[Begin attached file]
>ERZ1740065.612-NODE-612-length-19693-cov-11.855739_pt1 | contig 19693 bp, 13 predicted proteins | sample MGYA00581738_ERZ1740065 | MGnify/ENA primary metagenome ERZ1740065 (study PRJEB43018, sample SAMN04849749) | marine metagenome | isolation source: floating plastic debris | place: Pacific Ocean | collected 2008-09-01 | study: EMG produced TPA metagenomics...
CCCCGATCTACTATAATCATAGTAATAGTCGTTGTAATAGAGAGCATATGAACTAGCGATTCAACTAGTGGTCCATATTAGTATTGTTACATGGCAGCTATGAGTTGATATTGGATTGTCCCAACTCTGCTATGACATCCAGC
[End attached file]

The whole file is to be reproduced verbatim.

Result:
>ERZ1740065.612-NODE-612-length-19693-cov-11.855739_pt1 | contig 19693 bp, 13 predicted proteins | sample MGYA00581738_ERZ1740065 | MGnify/ENA primary metagenome ERZ1740065 (study PRJEB43018, sample SAMN04849749) | marine metagenome | isolation source: floating plastic debris | place: Pacific Ocean | collected 2008-09-01 | study: EMG produced TPA metagenomics...
CCCCGATCTACTATAATCATAGTAATAGTCGTTGTAATAGAGAGCATATGAACTAGCGATTCAACTAGTGGTCCATATTAGTATTGTTACATGGCAGCTATGAGTTGATATTGGATTGTCCCAACTCTGCTATGACATCCAGC